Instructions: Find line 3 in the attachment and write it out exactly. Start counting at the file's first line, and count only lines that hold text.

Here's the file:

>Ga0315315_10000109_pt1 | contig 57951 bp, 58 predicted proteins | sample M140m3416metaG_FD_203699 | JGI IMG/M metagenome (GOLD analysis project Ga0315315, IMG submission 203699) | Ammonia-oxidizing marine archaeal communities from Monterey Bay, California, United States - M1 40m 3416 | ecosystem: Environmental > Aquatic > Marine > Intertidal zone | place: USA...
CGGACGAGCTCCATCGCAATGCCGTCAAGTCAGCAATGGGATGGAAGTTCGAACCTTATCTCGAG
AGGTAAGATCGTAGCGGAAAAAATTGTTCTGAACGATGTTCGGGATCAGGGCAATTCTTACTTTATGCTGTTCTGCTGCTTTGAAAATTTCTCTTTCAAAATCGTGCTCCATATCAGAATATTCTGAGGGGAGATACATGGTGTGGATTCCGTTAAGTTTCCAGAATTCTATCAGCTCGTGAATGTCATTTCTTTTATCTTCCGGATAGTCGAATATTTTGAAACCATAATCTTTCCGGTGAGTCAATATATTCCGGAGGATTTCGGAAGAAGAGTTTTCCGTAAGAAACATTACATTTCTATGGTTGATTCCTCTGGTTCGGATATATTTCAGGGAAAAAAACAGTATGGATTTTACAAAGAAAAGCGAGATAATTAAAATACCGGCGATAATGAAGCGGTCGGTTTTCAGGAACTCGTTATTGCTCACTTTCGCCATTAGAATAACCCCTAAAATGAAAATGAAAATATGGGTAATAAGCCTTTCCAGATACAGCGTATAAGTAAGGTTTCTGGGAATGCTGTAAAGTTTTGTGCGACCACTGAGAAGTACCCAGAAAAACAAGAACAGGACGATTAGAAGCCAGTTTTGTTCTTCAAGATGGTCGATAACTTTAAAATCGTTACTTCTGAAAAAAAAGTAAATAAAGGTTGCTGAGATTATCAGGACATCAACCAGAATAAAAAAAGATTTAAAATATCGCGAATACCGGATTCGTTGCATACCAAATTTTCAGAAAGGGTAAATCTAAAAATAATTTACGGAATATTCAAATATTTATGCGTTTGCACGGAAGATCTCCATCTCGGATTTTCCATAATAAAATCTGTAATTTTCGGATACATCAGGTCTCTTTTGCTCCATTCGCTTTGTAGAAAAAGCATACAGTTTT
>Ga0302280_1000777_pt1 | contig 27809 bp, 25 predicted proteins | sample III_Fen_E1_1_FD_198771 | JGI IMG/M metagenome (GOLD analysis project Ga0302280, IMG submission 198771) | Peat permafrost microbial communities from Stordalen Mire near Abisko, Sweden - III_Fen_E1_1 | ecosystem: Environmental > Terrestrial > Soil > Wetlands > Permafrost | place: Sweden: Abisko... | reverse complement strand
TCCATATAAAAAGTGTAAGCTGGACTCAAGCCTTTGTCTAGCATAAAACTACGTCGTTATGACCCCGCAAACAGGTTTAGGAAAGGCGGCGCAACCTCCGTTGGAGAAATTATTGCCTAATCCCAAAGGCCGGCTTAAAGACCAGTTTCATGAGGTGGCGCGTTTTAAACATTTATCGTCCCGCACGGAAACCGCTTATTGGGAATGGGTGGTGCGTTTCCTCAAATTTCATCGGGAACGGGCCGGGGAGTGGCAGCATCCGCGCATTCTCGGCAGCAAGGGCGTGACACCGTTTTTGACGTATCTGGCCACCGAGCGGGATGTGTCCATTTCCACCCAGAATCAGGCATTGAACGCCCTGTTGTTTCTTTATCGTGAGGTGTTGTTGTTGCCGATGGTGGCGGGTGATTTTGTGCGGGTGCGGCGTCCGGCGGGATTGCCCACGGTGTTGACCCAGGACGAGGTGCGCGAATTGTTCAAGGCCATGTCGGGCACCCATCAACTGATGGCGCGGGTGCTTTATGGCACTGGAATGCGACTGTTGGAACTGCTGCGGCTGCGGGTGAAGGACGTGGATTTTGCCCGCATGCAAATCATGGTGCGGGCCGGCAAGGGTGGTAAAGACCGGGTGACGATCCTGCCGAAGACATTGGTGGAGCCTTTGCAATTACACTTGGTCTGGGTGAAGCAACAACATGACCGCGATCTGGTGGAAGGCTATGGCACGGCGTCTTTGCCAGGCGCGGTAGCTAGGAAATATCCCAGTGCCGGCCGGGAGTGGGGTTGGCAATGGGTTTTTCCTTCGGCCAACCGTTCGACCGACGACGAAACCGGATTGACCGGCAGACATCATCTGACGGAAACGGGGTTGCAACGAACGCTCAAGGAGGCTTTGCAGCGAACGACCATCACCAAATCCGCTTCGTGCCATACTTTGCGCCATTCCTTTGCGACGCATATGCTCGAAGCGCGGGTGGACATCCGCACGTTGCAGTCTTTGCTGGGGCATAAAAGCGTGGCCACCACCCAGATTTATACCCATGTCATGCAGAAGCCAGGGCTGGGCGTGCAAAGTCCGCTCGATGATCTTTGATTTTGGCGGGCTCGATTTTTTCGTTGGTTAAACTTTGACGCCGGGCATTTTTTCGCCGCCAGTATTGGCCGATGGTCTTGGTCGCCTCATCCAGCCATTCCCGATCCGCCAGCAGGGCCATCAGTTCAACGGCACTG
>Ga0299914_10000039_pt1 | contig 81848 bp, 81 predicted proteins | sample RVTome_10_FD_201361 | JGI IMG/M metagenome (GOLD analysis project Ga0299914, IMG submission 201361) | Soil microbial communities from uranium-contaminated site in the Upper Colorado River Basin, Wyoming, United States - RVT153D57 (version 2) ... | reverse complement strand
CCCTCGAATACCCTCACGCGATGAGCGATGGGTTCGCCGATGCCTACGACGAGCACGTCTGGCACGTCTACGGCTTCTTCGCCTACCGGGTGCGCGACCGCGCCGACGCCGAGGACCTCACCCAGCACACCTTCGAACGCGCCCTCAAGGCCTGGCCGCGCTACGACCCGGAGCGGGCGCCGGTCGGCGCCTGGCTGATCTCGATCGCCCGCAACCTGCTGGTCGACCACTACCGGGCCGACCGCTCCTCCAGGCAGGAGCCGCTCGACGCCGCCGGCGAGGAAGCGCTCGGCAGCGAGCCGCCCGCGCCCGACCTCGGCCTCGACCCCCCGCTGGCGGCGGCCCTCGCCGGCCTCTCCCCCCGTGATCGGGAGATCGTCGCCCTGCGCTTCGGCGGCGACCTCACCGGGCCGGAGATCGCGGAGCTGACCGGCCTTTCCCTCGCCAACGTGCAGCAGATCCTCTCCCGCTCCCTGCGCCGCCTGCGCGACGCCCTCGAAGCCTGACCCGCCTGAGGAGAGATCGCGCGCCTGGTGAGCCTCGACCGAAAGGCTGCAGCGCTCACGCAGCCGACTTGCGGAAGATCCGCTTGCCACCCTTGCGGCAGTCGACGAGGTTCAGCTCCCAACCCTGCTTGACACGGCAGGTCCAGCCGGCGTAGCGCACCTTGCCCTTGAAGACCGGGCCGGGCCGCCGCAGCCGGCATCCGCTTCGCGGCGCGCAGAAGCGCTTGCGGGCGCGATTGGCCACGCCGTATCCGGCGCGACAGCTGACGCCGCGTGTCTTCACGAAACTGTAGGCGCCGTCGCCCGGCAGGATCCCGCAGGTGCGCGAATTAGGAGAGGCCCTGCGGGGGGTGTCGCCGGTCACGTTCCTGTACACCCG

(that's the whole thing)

AGGTAAGATCGTAGCGGAAAAAATTGTTCTGAACGATGTTCGGGATCAGGGCAATTCTTACTTTATGCTGTTCTGCTGCTTTGAAAATTTCTCTTTCAAAATCGTGCTCCATATCAGAATATTCTGAGGGGAGATACATGGTGTGGATTCCGTTAAGTTTCCAGAATTCTATCAGCTCGTGAATGTCATTTCTTTTATCTTCCGGATAGTCGAATATTTTGAAACCATAATCTTTCCGGTGAGTCAATATATTCCGGAGGATTTCGGAAGAAGAGTTTTCCGTAAGAAACATTACATTTCTATGGTTGATTCCTCTGGTTCGGATATATTTCAGGGAAAAAAACAGTATGGATTTTACAAAGAAAAGCGAGATAATTAAAATACCGGCGATAATGAAGCGGTCGGTTTTCAGGAACTCGTTATTGCTCACTTTCGCCATTAGAATAACCCCTAAAATGAAAATGAAAATATGGGTAATAAGCCTTTCCAGATACAGCGTATAAGTAAGGTTTCTGGGAATGCTGTAAAGTTTTGTGCGACCACTGAGAAGTACCCAGAAAAACAAGAACAGGACGATTAGAAGCCAGTTTTGTTCTTCAAGATGGTCGATAACTTTAAAATCGTTACTTCTGAAAAAAAAGTAAATAAAGGTTGCTGAGATTATCAGGACATCAACCAGAATAAAAAAAGATTTAAAATATCGCGAATACCGGATTCGTTGCATACCAAATTTTCAGAAAGGGTAAATCTAAAAATAATTTACGGAATATTCAAATATTTATGCGTTTGCACGGAAGATCTCCATCTCGGATTTTCCATAATAAAATCTGTAATTTTCGGATACATCAGGTCTCTTTTGCTCCATTCGCTTTGTAGAAAAAGCATACAGTTTT